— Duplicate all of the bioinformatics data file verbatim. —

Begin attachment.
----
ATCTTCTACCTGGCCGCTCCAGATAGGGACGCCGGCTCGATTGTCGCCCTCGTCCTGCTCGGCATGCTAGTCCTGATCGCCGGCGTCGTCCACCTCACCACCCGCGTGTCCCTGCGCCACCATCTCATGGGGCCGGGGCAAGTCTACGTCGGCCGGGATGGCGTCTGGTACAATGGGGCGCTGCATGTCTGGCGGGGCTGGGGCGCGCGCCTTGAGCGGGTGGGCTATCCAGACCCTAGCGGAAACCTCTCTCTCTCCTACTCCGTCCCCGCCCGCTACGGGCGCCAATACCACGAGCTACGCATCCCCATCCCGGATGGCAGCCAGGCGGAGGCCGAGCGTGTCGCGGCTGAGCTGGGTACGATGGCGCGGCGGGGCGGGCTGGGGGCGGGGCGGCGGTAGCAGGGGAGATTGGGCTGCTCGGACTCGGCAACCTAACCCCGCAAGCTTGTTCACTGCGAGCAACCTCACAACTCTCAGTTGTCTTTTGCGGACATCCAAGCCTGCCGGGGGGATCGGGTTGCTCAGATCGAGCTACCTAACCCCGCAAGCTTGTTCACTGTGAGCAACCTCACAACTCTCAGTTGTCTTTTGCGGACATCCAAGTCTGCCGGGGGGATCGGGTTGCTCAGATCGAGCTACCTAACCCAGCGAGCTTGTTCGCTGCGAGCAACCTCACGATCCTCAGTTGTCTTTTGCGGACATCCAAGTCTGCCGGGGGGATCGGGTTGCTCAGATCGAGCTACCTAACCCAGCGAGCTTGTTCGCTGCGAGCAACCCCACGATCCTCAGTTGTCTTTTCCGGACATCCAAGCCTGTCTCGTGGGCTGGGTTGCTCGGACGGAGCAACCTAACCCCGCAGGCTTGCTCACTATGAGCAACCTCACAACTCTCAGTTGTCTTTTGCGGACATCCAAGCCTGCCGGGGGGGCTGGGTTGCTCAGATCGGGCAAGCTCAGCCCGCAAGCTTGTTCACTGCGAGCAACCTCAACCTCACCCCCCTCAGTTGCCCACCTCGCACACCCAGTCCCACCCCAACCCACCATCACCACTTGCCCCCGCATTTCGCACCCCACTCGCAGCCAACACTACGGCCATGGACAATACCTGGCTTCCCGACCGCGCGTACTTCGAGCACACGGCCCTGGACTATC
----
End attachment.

ATCTTCTACCTGGCCGCTCCAGATAGGGACGCCGGCTCGATTGTCGCCCTCGTCCTGCTCGGCATGCTAGTCCTGATCGCCGGCGTCGTCCACCTCACCACCCGCGTGTCCCTGCGCCACCATCTCATGGGGCCGGGGCAAGTCTACGTCGGCCGGGATGGCGTCTGGTACAATGGGGCGCTGCATGTCTGGCGGGGCTGGGGCGCGCGCCTTGAGCGGGTGGGCTATCCAGACCCTAGCGGAAACCTCTCTCTCTCCTACTCCGTCCCCGCCCGCTACGGGCGCCAATACCACGAGCTACGCATCCCCATCCCGGATGGCAGCCAGGCGGAGGCCGAGCGTGTCGCGGCTGAGCTGGGTACGATGGCGCGGCGGGGCGGGCTGGGGGCGGGGCGGCGGTAGCAGGGGAGATTGGGCTGCTCGGACTCGGCAACCTAACCCCGCAAGCTTGTTCACTGCGAGCAACCTCACAACTCTCAGTTGTCTTTTGCGGACATCCAAGCCTGCCGGGGGGATCGGGTTGCTCAGATCGAGCTACCTAACCCCGCAAGCTTGTTCACTGTGAGCAACCTCACAACTCTCAGTTGTCTTTTGCGGACATCCAAGTCTGCCGGGGGGATCGGGTTGCTCAGATCGAGCTACCTAACCCAGCGAGCTTGTTCGCTGCGAGCAACCTCACGATCCTCAGTTGTCTTTTGCGGACATCCAAGTCTGCCGGGGGGATCGGGTTGCTCAGATCGAGCTACCTAACCCAGCGAGCTTGTTCGCTGCGAGCAACCCCACGATCCTCAGTTGTCTTTTCCGGACATCCAAGCCTGTCTCGTGGGCTGGGTTGCTCGGACGGAGCAACCTAACCCCGCAGGCTTGCTCACTATGAGCAACCTCACAACTCTCAGTTGTCTTTTGCGGACATCCAAGCCTGCCGGGGGGGCTGGGTTGCTCAGATCGGGCAAGCTCAGCCCGCAAGCTTGTTCACTGCGAGCAACCTCAACCTCACCCCCCTCAGTTGCCCACCTCGCACACCCAGTCCCACCCCAACCCACCATCACCACTTGCCCCCGCATTTCGCACCCCACTCGCAGCCAACACTACGGCCATGGACAATACCTGGCTTCCCGACCGCGCGTACTTCGAGCACACGGCCCTGGACTATC